The book is not political at all. It's simply her experiences and thoughts about what SHE went through while over there. She talks about feeling hungry, missing family during holidays, becoming family with her translator and other Ir
...more
Francesca Favila
I give this book a 3.5. I loved the rawness with which she portrayed her own insecurities and fears throughout her time in Iraq. I was captivated throughout, but I felt like the ending was unresolved and I really just wanted more. I want more dealt and more time spent describing the staff and the field missions that she went on. I felt there was so much more material that she could of drawn from. However, I think my largest critique would have been the sense of time. She flitted back and forth b ...more
Jill Koren
May 02, 2008 rated it really liked it  ·  review of another edition
My cousin Chris recommended this book to me. I really liked it because it gave me a perspective on Iraq that I wouldn't have otherwise. I feel like Spinner (well, both Spinners) were earnest and tough (though I didn't enjoy Jenny's as much as I did Jackie's; they took me out of the narrative a little too much, and how could they not be melodramatic?). The writing had its flaws (a lot of repetition of how the staff felt like family) and the voice seemed young, but I wasn't too put off by the flaw ...more
Mary Snedden
Jackie Skinner was in Iraq recently and was escorted by my daughter in Baghdad so I was curious to read her book. The book was written in 2004 and really I was impressed that it seems more dangerous there now then it was in that year. Jackie's relationships with the translators and fellow Iraq reporters is an intimate human relations portrait. I couldn't help but note that both she and Anderson Cooper, in his book, Dispatches from the Edge" get "hooked" on the war environment and returning to th ...more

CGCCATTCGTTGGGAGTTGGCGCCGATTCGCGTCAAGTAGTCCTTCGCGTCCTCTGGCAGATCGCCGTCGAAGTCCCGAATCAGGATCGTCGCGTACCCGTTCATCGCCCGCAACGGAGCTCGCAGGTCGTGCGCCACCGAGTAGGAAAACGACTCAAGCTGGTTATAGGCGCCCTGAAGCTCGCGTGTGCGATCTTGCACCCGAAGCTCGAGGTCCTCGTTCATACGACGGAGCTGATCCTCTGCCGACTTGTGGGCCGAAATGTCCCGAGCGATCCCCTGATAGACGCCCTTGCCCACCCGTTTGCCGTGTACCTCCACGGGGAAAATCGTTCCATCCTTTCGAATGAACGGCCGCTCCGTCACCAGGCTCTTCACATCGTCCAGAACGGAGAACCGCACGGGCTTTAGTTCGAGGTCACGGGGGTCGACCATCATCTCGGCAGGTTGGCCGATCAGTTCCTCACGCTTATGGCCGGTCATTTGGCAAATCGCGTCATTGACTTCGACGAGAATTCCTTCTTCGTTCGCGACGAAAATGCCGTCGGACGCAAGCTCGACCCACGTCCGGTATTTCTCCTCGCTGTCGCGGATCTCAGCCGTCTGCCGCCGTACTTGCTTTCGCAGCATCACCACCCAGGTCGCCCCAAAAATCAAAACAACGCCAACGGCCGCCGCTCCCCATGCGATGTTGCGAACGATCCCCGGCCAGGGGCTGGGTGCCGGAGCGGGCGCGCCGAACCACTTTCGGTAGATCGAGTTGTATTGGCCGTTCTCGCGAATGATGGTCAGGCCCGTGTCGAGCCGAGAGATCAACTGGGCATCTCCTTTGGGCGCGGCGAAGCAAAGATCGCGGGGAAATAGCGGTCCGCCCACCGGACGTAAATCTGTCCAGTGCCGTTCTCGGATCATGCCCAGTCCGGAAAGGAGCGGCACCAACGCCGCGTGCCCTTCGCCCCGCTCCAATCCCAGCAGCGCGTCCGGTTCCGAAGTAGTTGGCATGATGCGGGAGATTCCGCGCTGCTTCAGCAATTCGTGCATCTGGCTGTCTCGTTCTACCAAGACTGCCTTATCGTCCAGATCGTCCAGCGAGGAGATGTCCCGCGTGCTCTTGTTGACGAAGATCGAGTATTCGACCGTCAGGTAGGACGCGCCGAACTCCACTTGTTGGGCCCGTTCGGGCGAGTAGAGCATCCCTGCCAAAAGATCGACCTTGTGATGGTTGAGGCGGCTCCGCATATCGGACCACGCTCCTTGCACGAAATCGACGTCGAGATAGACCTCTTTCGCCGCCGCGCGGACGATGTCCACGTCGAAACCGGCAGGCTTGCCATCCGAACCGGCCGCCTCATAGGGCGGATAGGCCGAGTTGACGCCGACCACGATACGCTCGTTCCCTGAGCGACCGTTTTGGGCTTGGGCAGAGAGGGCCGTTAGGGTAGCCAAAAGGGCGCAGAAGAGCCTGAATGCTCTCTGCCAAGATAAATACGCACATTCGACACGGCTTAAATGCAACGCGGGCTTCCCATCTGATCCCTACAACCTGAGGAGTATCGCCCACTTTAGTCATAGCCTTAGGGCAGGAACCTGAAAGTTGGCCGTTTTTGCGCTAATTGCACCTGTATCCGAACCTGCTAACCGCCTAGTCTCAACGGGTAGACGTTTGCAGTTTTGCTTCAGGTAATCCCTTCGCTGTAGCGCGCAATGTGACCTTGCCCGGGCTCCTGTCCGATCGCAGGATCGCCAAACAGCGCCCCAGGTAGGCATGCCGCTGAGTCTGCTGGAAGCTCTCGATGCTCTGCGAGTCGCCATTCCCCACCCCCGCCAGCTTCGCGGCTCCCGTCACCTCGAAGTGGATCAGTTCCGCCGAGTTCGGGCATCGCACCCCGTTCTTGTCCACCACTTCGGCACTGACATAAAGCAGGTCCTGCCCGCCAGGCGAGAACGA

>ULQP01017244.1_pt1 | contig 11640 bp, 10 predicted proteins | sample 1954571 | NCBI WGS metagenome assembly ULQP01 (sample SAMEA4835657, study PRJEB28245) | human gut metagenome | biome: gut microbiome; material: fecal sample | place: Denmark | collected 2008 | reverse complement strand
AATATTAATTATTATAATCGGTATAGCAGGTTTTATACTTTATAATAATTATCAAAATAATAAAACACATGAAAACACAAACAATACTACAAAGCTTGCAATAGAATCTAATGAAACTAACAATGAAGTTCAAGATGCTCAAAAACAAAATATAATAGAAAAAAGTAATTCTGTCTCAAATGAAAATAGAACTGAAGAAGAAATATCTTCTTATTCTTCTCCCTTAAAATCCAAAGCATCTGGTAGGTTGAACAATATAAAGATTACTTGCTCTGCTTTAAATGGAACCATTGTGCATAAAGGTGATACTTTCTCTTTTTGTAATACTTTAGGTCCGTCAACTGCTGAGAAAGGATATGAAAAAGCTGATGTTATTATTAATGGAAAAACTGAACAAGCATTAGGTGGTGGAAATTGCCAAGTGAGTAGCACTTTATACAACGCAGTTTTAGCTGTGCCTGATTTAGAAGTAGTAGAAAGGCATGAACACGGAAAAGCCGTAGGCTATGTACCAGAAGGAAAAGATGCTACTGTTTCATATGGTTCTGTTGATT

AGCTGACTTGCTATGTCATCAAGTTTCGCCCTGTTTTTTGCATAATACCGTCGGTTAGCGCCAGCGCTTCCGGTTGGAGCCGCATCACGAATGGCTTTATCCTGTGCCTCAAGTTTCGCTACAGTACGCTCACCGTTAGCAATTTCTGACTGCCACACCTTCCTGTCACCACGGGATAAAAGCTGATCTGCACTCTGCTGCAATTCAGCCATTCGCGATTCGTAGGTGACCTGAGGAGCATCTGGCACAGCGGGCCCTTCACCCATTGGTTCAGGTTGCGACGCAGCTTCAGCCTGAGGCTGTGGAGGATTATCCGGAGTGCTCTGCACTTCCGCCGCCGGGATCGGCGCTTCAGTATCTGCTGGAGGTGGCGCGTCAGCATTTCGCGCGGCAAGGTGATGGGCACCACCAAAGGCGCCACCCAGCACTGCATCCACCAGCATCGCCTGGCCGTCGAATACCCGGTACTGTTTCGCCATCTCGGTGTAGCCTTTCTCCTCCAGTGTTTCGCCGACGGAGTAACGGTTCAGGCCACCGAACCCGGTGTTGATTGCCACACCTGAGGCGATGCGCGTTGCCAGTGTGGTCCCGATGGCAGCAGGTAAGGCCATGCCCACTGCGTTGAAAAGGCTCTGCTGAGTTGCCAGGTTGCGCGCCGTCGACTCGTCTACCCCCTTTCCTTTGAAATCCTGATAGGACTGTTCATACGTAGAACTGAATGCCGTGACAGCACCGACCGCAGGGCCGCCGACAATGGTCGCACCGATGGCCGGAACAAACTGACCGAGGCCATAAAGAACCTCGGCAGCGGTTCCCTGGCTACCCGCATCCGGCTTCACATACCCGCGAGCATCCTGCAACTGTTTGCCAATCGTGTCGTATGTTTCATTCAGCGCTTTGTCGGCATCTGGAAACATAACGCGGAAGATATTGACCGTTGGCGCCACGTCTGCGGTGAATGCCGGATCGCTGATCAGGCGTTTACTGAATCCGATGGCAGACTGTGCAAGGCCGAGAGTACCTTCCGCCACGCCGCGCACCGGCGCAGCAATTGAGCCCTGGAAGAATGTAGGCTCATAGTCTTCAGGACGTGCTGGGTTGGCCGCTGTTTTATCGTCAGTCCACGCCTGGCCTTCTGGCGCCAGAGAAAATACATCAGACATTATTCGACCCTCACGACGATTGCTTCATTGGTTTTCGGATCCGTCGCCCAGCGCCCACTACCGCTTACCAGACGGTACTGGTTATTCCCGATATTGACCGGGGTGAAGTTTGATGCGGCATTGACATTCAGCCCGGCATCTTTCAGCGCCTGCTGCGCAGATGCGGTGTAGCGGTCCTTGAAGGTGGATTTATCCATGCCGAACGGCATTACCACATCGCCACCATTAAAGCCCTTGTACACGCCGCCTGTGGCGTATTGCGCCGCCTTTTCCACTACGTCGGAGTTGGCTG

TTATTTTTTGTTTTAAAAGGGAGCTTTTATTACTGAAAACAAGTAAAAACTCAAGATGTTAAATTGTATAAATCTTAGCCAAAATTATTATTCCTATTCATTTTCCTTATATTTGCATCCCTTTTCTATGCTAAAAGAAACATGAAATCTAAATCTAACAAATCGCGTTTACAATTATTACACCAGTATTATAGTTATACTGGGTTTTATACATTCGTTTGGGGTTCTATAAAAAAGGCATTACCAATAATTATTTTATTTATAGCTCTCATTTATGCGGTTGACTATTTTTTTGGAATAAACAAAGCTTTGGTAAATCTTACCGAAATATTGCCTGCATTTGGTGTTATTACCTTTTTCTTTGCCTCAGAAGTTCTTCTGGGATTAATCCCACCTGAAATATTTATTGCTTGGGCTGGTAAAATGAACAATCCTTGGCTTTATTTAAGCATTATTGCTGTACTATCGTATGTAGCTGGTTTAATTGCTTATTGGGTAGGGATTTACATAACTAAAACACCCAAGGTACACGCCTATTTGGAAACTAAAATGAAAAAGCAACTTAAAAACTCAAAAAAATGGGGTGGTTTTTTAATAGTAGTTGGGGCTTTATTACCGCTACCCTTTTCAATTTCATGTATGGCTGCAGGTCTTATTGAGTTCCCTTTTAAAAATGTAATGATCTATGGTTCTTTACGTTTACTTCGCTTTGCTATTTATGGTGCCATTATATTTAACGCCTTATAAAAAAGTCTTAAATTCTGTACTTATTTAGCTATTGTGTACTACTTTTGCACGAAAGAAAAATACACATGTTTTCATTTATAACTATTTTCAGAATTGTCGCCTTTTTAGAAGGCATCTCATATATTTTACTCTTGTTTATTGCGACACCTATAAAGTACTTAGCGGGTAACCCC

David Gallianetti
As much as this is a behind the scenes of life as a war correspondent, it's a very personal story by an author who falls in love with her surroundings and the new people in her life. We get to know the people who run the Post bureau in Iraq as the author gives us a series of short feature stories. The book reminds you how much we in America take what we have for granted and how easy it is to tune out what's happening globally and unfortunately on the political talking heads for our perspective. ...more
Francine Uenuma
This book is chick lit meets war stories. It's life in a battle zone from a female perspective, and she's pretty honest about how hard it was. I enjoyed reading it, although I was partially biased because some of what kept me reading was getting the skinny on people from work in the book. ...more
Amanda
Sep 19, 2007 rated it it was ok  ·  review of another edition
Shelves: war
did make me wonder what i'm doing sitting here just existing, when one could be there living the experience i'm reading about.

but then i remembered that i've grown out of that particular journalistic deathwish period of my life.
...more
Andrea
Nov 30, 2008 rated it really liked it
The benefit of reading this book is the culture in a country that we hear so much about. Ms. Spinner wrote wonderfully about the side of this country I wondered about and now understand why Americans are so widely misunderstood and resented.
Sheena